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MSL: Physioptherapist plays unsung hero in LionsXII's rise

But because she's a lady in a male-dominated sport, Fizah stands out like a rose among thorns, and is often the subject of cheers, jeers and even wolf whistles. -TNP
David Lee

Sun, Jun 30, 2013
The New Paper

While some women her age fawn over Hello Kittys, this sporty - and sporting - lass would much rather spend her time with Lions.

Make that the LionsXII.

From 9am to 9pm, and sometimes on her days-off too, physiotherapist Nurhafizah Abu Sujad is responsible for getting those injured back on to the field.

In away games, she has to set up the physio room in the hotel once the team arrive, and get straight to work, a shift that could end as late as midnight.

Painkillers, magic sprays, tapes, bandages and, more recently, masks are must-haves in Fizah's kit. With the highly physical nature of the Malaysian Super League, she often has to work overtime just to clear out the physio room, and make sure coach V Sundramoorthy has as many fit footballers to select from as possible.

Skipper Shahril Ishak said: "The players may be the ones on the pitch trying to get three points, but the coaches and backroom staff like Fizah, team manager Visakan (Subramanian), trainer Banzi (Gurnaya Singh) and kitman Omar (Mohd) also work very hard to get us ready.

"We play for 90 minutes and train for two hours a day, but Fizah and the backroom staff have to work longer than that.

"Their contribution to the team's success is definitely not less than the players."

Rose among thorns

But because she's a lady in a male-dominated sport, Fizah stands out like a rose among thorns, and is often the subject of cheers, jeers and even wolf whistles when she runs out on to the pitch on matchdays to tend to an injured player.

She takes it all in her stride though, and the 31-year-old said: "Initially, of course I felt paiseh (hokkien for embarrassed), but now I'm used to it.

"The moment I run out, it's all about the player, because I have to make a quick decision and inform the coach whether the player is fit to continue playing."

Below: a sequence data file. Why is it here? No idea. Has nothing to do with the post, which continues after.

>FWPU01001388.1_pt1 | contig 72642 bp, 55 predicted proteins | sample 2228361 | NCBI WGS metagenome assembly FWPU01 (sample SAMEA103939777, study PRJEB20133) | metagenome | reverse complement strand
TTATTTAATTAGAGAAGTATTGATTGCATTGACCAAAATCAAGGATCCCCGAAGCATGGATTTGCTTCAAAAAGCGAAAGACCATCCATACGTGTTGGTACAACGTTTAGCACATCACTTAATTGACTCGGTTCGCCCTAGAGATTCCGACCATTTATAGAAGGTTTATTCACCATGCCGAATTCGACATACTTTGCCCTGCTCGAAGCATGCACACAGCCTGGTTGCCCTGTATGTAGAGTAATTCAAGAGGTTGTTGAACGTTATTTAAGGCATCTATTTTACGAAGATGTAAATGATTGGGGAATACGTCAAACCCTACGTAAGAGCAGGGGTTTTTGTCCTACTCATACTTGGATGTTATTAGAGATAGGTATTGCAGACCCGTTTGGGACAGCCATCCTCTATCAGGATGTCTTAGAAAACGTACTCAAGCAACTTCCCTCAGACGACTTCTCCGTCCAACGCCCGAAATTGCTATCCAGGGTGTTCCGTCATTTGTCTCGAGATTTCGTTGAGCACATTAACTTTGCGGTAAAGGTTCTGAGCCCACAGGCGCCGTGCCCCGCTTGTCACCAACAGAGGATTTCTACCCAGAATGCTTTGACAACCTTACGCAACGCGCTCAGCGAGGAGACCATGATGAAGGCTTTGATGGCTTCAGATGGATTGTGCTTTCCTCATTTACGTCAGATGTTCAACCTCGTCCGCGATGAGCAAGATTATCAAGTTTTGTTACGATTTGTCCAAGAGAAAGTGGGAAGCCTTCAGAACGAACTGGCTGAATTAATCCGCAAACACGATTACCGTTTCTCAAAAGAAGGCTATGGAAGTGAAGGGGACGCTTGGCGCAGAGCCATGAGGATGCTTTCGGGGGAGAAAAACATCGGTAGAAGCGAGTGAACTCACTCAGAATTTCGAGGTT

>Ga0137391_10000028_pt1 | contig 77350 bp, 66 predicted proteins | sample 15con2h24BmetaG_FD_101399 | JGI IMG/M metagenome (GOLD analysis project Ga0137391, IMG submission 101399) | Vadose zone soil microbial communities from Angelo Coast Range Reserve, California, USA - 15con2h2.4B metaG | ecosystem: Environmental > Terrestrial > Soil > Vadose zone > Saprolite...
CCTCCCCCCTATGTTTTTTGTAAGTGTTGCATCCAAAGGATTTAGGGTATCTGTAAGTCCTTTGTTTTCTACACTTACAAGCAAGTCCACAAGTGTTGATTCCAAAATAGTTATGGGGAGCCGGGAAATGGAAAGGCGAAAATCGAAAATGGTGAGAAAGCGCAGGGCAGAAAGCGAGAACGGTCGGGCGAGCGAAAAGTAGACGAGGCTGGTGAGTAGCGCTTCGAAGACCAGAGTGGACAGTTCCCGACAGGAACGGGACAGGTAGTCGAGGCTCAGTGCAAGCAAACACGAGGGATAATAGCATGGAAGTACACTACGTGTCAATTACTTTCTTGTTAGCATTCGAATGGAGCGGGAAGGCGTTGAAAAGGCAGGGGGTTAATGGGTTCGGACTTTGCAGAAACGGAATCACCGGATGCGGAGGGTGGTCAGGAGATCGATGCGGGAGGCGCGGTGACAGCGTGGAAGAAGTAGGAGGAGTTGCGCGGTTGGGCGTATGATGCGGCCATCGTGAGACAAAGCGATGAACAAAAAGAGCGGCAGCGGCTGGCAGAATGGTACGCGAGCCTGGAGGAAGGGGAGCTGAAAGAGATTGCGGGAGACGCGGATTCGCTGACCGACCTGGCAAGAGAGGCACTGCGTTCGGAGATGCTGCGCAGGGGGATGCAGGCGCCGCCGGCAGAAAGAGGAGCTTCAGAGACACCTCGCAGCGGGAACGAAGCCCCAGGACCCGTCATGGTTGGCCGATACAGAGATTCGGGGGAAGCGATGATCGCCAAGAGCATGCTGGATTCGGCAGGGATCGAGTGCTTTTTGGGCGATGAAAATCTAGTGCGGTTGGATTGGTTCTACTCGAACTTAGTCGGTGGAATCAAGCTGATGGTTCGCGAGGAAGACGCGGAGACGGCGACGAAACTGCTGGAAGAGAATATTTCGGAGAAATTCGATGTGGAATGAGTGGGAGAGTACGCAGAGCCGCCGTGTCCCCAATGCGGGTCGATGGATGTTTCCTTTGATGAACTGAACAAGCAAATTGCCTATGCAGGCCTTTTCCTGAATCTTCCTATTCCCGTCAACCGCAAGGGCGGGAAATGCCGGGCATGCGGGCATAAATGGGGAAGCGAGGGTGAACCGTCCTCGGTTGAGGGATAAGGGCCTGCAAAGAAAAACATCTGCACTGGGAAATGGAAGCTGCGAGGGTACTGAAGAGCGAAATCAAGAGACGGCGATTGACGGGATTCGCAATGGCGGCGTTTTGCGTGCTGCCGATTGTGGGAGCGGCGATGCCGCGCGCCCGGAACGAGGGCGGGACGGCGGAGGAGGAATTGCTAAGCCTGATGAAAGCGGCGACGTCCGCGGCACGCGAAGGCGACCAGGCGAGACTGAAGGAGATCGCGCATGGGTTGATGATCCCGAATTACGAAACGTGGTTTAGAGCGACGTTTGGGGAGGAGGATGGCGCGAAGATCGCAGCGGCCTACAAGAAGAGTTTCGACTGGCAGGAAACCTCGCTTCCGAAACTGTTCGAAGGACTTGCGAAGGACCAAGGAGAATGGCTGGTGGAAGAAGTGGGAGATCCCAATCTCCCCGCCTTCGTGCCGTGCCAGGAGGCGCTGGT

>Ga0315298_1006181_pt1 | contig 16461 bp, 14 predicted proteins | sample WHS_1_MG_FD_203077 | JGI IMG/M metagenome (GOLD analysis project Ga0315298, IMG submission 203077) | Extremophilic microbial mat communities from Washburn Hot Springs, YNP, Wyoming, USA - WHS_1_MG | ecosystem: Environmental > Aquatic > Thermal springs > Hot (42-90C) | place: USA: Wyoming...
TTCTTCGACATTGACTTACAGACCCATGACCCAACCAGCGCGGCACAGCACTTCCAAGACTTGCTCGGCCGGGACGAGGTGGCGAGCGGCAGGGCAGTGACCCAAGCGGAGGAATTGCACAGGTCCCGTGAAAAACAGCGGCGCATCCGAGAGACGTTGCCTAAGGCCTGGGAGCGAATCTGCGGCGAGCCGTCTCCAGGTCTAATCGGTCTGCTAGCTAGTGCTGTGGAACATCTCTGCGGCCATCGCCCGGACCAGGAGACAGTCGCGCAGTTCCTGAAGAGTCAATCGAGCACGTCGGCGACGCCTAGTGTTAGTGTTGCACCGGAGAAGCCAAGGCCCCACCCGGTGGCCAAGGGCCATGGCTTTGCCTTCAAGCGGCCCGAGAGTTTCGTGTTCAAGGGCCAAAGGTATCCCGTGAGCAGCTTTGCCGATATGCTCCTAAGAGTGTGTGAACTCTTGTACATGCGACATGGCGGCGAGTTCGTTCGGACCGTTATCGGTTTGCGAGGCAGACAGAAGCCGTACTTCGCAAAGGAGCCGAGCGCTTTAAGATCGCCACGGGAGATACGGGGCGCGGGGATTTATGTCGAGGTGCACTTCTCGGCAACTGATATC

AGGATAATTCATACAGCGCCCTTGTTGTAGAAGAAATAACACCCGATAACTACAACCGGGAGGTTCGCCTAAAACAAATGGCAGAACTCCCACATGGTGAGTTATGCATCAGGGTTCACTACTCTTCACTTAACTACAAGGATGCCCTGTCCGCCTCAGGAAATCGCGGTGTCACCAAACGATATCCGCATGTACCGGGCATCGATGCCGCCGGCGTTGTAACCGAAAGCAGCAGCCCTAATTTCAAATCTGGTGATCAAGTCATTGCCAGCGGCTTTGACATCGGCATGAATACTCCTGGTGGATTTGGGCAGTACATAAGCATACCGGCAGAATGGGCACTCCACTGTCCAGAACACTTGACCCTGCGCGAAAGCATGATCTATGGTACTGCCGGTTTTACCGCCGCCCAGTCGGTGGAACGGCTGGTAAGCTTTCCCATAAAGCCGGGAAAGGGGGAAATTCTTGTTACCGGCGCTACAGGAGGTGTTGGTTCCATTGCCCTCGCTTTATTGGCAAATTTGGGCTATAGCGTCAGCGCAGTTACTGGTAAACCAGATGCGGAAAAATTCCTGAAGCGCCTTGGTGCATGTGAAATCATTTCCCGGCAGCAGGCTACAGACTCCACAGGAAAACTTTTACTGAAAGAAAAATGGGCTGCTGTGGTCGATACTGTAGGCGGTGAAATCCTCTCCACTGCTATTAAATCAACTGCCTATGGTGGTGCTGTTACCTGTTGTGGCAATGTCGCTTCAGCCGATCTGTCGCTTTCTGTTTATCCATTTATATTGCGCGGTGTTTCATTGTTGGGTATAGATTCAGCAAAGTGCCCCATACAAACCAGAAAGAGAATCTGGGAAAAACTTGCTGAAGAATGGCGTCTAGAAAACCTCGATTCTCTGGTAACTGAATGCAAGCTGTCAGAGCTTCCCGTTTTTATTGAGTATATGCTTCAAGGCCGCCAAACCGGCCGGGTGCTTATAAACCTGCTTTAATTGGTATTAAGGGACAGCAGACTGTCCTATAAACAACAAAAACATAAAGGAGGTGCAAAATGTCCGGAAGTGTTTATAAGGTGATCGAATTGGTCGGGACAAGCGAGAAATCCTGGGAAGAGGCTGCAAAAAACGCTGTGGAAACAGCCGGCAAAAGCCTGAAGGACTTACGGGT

The former national Under-21 netballer knew she wanted to be a physiotherapist from a young age, ironically when a knee injury ended her promising netball career.

"I had just finished junior college, and was in Perth for a training tour when I tore my anterior cruciate ligament (ACL)," Fizah said.

"But at that time, my father was sick, and I had to help earn a living, so my rehabilitation was compromised and my netball career ended there.

"That was my first taste of physiotherapy. I saw and experienced how athletes feel down and I wanted to help them.

"So I later pursued a bachelor's degree in physiotherapy, and here I am."

After graduating, she served out her bond with Changi General Hospital before joining the private sector, and then moved to the Singapore Sports Council before landing at the Football Association of Singapore last year.

And it's been more than a year of sweat and success, as she was also part of the Singapore team that won the Suzuki Cup last December.

Being raised in a football family also helped - her late father is former international Abu Sujad, her cousin is the legendary Fandi Ahmad, while her younger brother Hafiz is in the LionsXII team. Fizah laughed and said: "At first Hafiz was apprehensive about me joining FAS because he thinks I'll be spying on him.

"But my family has been supportive and I hope my late father is happy.

"Some people were initially sceptical about me taking up this job, and discouraged me by saying I will lose a lot of time with my family.

"It is true the hours are long, but my family has been supportive and I have also gained a new family with the LionsXII."

She counts Khairul Nizam's successful recovery from a debilitating knee injury as her most satisfying moment this season.

Unlucky

Fizah said: "He was very unlucky and had a lot of difficulty during his rehab.

"He felt down and at one point didn't want to continue.

"But with help from Sasha (national team fitness coach Aleksandar Bozenko), and through his own hard work, Nizam has made his comeback and even scored when we beat PKNS last month."

Even though she is now a mother of two, Fizah feels her affinity with football is not about to end yet.

"I am fortunate to work with a 'fanta-bulous' team of officials and players," she said.

"It is not easy to work with such a big group of footballers, but I see how hard the rest of the team work, and it inspires me to work hard too.

"There's a lot of satisfaction helping the players get fit again and to see them doing so well. God-willing, I will continue to do my part for Singapore football."


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